The letters are all regarded as a group. Select the text and select Modify, Ungroup (Control-Shift-G (PC) or Command-Shift-G (Mac)). Keep ungrouping until you can select the "O."
Select the "O" and open the Transform panel, either by selecting Window, Transform, or by clicking the Transform tab on the Align and Transform panel. When the panel opens, click the Scale icon. Deselect Uniform and set the horizontal scale to 115%. The "O" fattens.
Ungroup the word "Community" until it is individual letters. Select the Magnifying Glass tool (you can also select it by pressing the Z key on both platforms) and zoom in on the letter "y."
Select the Subselect tool and select just the tail of the letter. Press the down arrow on you keyboard four times, and the tail lengthens, as shown in Figure 6.20.
Zoom in on the "O." The design calls for the word "The" to be inside the "O." Select the Text tool and click once inside of the "O." Enter the word The. The format for this word is:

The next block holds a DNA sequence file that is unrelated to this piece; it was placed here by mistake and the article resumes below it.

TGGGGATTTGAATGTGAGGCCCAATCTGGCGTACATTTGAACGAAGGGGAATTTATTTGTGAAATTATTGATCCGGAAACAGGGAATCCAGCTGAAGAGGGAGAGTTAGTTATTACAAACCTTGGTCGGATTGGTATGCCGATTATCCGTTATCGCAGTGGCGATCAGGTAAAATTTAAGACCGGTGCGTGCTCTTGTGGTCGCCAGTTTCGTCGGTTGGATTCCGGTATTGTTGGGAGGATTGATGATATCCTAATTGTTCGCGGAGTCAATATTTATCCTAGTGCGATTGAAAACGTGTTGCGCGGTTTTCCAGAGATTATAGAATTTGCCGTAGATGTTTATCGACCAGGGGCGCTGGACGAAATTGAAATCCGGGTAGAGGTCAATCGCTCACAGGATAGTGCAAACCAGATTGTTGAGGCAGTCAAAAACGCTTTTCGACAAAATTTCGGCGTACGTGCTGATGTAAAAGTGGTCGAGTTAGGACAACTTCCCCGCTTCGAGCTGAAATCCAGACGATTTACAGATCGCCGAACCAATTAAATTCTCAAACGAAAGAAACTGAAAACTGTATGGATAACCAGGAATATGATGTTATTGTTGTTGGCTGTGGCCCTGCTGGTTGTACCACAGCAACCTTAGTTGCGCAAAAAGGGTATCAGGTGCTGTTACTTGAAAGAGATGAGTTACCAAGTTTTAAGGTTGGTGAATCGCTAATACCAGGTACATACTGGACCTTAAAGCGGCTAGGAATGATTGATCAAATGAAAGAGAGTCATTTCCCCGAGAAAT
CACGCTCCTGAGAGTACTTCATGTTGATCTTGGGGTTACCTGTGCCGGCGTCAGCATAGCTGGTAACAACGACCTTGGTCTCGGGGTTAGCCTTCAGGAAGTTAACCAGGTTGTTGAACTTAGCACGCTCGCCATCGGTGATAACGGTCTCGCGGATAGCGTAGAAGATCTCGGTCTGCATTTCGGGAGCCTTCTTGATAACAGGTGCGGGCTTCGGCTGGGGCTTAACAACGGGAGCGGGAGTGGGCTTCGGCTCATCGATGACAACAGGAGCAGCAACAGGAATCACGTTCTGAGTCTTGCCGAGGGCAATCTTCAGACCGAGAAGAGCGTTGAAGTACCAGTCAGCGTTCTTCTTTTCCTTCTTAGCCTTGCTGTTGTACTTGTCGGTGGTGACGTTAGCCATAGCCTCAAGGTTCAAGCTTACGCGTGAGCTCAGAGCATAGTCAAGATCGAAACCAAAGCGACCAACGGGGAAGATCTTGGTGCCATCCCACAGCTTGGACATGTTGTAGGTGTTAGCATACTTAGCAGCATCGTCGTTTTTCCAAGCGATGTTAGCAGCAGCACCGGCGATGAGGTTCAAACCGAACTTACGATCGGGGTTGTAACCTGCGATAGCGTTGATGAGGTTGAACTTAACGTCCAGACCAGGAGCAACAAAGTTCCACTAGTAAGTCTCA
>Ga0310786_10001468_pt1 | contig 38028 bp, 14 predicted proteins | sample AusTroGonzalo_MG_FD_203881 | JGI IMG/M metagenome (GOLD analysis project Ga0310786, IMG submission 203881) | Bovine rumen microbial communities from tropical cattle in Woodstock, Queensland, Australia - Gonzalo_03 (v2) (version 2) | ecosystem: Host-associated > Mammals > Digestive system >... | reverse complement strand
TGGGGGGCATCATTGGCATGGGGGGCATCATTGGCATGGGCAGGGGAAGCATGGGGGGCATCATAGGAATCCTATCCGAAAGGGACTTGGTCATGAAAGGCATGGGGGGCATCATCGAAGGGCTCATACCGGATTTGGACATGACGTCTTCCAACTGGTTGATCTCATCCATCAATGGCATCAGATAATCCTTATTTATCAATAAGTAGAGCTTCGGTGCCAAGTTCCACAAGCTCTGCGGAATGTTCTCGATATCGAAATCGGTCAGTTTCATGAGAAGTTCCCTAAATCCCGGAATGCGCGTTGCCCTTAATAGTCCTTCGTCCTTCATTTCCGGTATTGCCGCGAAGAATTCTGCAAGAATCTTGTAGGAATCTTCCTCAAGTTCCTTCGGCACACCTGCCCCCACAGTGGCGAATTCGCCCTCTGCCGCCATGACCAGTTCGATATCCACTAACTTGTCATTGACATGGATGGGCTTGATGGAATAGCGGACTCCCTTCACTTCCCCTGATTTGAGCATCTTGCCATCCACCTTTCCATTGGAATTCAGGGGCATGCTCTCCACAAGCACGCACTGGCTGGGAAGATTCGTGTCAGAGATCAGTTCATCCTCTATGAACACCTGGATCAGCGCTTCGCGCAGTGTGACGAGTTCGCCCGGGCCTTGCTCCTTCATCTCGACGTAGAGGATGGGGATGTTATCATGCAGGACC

Font: Pick a script font. We used Brush.
Point Size: 21.
Select all the objects on the page by selecting Edit, Select All, or by pressing the Control-A (PC) or Command-A keys (Mac). With the objects selected, you can now fill them with the color called for in the design specification.
Select Window, Swatches, or click the Swatches tab in the Assets Panel. Freehand is still a print application at heart, and the blue required?#003399?is not part of the default colors. Click the Assets panel options button, and a pop-down menu with a number of color-picking systems will open.